United Automobile, Aircraft & Agricultural Implement Workers of America v. Wisconsin Employment Relations Board

PETITIONER: United Automobile, Aircraft & Agricultural Implement Workers of America
RESPONDENT: Wisconsin Employment Relations Board
LOCATION:

DOCKET NO.: 530
DECIDED BY: Warren Court (1955-1956)
LOWER COURT:

ARGUED: Apr 24, 1956 / Apr 25, 1956
DECIDED: Jun 04, 1956

Facts of the case

Question

Media for United Automobile, Aircraft & Agricultural Implement Workers of America v. Wisconsin Employment Relations Board

Audio Transcription for Oral Argument - April 25, 1956 in United Automobile, Aircraft & Agricultural Implement Workers of America v. Wisconsin Employment Relations Board

Audio Transcription for Oral Argument - April 24, 1956 in United Automobile, Aircraft & Agricultural Implement Workers of America v. Wisconsin Employment Relations Board

Earl Warren:

Number 530, United Automobile, Aircraft and Agricultural Implement Workers of America versus Wisconsin Employment Relations Board and Kohler Company.

Mr. Hanslowe.

Kurt L. Hanslowe:

Yes, Your Honor.

If the Court please.

This case is here on appeal from the Supreme Court of Wisconsin.

This Court, noting probable jurisdiction on January 30th of this year.

The issue in the case is the jurisdiction of the Wisconsin Employment Relations Board to investigate and enjoin in a state unfair labor practice proceeding the kind of conduct which the National Labor Relations Board is empowered to investigate and to prohibit.

The Wisconsin tribunals upheld the state jurisdiction throughout when the appellant here has attacked such jurisdiction.

In addition, the States of Texas, Utah and Georgia had filed briefs amicus urging this Court to affirm the decision below.

The appellant is a labor organization certified by the National Labor Relations Board to represent the employees of the appellee, Kohler Company, for purposes of collective bargaining.

The certification followed a regular federal statutory representation proceeding and the certification issued on June 19th of 1952.

On April 5, 1954, a strike commenced the -- at the Kohler Company following unsuccessful negotiations for a new collective bargaining agreement.

The employees of the Kohler Company picket at the premises.

On April 15, 1954, some 10 days after the commencement of the strike, the Kohler Company filed a complaint with the Wisconsin Employment Relations Board charging the appellant and others with unfair labor practices within the meaning of the Wisconsin Employment Peace Act which is the Wisconsin labor statute.

The gist of Kohler's complaint was that the appellant and others had engaged in mass picketing in the obstruction of egress and ingress in the picketing of employees' homes and threats of violence and violence and in the obstruction of traffic.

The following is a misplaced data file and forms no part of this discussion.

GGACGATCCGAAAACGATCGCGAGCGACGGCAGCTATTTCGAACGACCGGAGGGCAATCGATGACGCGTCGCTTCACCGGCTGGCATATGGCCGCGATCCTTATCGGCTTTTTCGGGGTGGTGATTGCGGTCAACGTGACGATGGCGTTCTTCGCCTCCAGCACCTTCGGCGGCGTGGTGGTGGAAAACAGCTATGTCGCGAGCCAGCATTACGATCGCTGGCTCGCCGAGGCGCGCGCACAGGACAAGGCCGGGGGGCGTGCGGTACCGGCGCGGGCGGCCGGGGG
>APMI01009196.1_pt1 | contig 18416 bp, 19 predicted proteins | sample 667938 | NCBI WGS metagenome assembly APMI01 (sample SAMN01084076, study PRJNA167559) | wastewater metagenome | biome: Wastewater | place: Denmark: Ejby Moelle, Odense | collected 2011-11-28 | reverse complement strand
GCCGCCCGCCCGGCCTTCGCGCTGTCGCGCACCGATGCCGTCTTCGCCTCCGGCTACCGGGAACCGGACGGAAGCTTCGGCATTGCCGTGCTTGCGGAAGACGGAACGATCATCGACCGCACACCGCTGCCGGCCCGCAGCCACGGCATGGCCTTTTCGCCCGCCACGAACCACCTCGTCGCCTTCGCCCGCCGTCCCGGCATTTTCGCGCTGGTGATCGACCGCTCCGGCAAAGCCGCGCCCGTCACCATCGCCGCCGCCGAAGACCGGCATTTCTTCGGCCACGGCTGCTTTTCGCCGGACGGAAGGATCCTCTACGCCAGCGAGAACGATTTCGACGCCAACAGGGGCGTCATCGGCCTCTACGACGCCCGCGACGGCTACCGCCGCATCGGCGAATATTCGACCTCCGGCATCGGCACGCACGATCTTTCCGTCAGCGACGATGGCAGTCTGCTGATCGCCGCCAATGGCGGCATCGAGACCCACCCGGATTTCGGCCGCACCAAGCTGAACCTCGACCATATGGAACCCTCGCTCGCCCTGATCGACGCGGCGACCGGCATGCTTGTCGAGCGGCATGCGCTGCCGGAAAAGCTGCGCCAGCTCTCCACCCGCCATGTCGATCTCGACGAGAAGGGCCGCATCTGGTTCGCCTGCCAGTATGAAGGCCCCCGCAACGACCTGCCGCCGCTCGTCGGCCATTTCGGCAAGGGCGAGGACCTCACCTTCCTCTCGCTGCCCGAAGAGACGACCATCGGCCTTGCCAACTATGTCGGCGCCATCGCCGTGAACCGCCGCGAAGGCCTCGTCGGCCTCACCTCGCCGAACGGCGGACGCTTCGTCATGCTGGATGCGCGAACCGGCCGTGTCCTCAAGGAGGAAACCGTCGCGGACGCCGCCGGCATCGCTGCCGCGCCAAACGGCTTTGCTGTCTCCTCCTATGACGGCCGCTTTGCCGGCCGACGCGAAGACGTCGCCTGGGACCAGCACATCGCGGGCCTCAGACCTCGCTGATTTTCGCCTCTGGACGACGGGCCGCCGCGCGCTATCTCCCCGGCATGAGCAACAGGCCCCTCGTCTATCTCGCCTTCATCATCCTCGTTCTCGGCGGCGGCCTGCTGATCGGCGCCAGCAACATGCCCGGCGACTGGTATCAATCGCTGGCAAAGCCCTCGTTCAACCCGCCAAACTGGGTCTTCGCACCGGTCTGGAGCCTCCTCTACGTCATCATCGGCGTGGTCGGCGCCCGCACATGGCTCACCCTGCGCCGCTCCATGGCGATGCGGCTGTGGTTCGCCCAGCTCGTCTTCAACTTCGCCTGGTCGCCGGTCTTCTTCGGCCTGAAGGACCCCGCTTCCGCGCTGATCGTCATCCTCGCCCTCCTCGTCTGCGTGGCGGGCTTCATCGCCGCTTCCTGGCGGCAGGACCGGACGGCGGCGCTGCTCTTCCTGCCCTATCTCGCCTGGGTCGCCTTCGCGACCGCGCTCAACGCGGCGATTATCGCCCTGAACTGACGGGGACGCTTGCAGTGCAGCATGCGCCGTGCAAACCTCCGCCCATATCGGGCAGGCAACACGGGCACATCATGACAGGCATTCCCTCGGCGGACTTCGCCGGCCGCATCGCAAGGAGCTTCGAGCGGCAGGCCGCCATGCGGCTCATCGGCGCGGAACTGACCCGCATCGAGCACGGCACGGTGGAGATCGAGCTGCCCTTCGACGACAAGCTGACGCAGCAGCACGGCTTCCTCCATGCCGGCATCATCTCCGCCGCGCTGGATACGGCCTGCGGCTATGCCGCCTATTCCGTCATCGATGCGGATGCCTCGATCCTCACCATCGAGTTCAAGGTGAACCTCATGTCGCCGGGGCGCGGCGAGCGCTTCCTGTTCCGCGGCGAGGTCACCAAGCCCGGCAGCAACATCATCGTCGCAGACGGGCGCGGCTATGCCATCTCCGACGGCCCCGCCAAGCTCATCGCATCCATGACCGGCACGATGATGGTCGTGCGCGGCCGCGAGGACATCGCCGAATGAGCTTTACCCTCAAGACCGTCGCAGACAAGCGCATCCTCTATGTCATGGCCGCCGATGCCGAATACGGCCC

It was alleged by the Kohler Company that by so doing, the employees of the Kohler Company have been coerced, employees who did not want to work, but who -- who did not want to strike but wanted to work and that other people, in addition, were prevented from having access to the premises of the Kohler Company.

On May 21st, 1954, the Wisconsin Board entered an order finding the appellant and others to have committed these unfair labor practices and directing them to cease and desist from committing them in the future.

This order of the Wisconsin Board was enforced by the Circuit Court for Sheboygan County, Wisconsin on August 13, 1954, and by the Supreme Court of Wisconsin on May 3, 1955.

The Supreme Court of Wisconsin in its decision took cognizance of the fact that the business of the Kohler Company affected commerce within the meaning of the National Labor Relations Act.

The Supreme Court of Wisconsin also took cognizance of past and pending assertion of jurisdiction by the National Labor Relations Board over the labor relations of the Kohler Company, both in representation and in unfair labor practice proceedings.

The holding of the Wisconsin Court was that although the Taft-Hartley Act regulated a union unfair labor practices, nevertheless, the action of the Wisconsin Labor Board constituted a valid exercise of the State's police power.

I should like, if I may, to -- to well briefly on the N.L.R.B.proceedings of which the Wisconsin Court took cognizance.

There were two representation proceedings, one of which I've already mentioned that resulted in the certification of the appellant.

In addition to that, there was an unfair labor practice case decided by the Labor Board on April 12, 1954, and enforced by the Court of Appeals for the Seventh Circuit, the decision being reported at 220 F.2d, page 3.

In addition, the National Labor Relations Board issued a complaint on October 26, 1954, that is to say, some six months after the commencement of the strike, this case is N.L.R.B.Case 13-CA-1780.

Now, it's indicated that N.L.R.B.proceeding resulted out of the same strike which precipitated the State Board proceeding here involved.

Hugo L. Black:

Is that proceeding against the union or the company?

Kurt L. Hanslowe:

That, Your Honor, is a proceeding against the company on charges filed by the union.

The charges are refusal to bargain, discrimination, and other forms of interference and coercion of the employees of the Kohler Company.We have added, if the Court please, to our record as Appendix C excerpts from the pleadings of that case, and we are asking the case to take judicial notice of those pleadings, they -- that those pleadings are not in the record necessarily because the state proceeding preceeded the federal proceeding.

We do not believe it is inappropriate for us to ask the Court to take notice of this pending proceeding.